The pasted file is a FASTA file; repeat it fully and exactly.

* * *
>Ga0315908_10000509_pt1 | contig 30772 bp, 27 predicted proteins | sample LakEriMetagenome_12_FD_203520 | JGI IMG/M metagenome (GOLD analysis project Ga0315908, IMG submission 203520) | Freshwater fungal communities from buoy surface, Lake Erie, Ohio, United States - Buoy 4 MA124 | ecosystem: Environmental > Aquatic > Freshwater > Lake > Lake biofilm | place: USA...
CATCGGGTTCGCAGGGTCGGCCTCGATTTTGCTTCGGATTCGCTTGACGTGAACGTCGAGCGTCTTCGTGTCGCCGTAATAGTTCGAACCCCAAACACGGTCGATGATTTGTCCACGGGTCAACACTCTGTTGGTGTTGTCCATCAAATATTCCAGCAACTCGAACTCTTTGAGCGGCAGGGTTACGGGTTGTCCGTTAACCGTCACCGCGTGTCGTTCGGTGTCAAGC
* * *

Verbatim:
>Ga0315908_10000509_pt1 | contig 30772 bp, 27 predicted proteins | sample LakEriMetagenome_12_FD_203520 | JGI IMG/M metagenome (GOLD analysis project Ga0315908, IMG submission 203520) | Freshwater fungal communities from buoy surface, Lake Erie, Ohio, United States - Buoy 4 MA124 | ecosystem: Environmental > Aquatic > Freshwater > Lake > Lake biofilm | place: USA...
CATCGGGTTCGCAGGGTCGGCCTCGATTTTGCTTCGGATTCGCTTGACGTGAACGTCGAGCGTCTTCGTGTCGCCGTAATAGTTCGAACCCCAAACACGGTCGATGATTTGTCCACGGGTCAACACTCTGTTGGTGTTGTCCATCAAATATTCCAGCAACTCGAACTCTTTGAGCGGCAGGGTTACGGGTTGTCCGTTAACCGTCACCGCGTGTCGTTCGGTGTCAAGC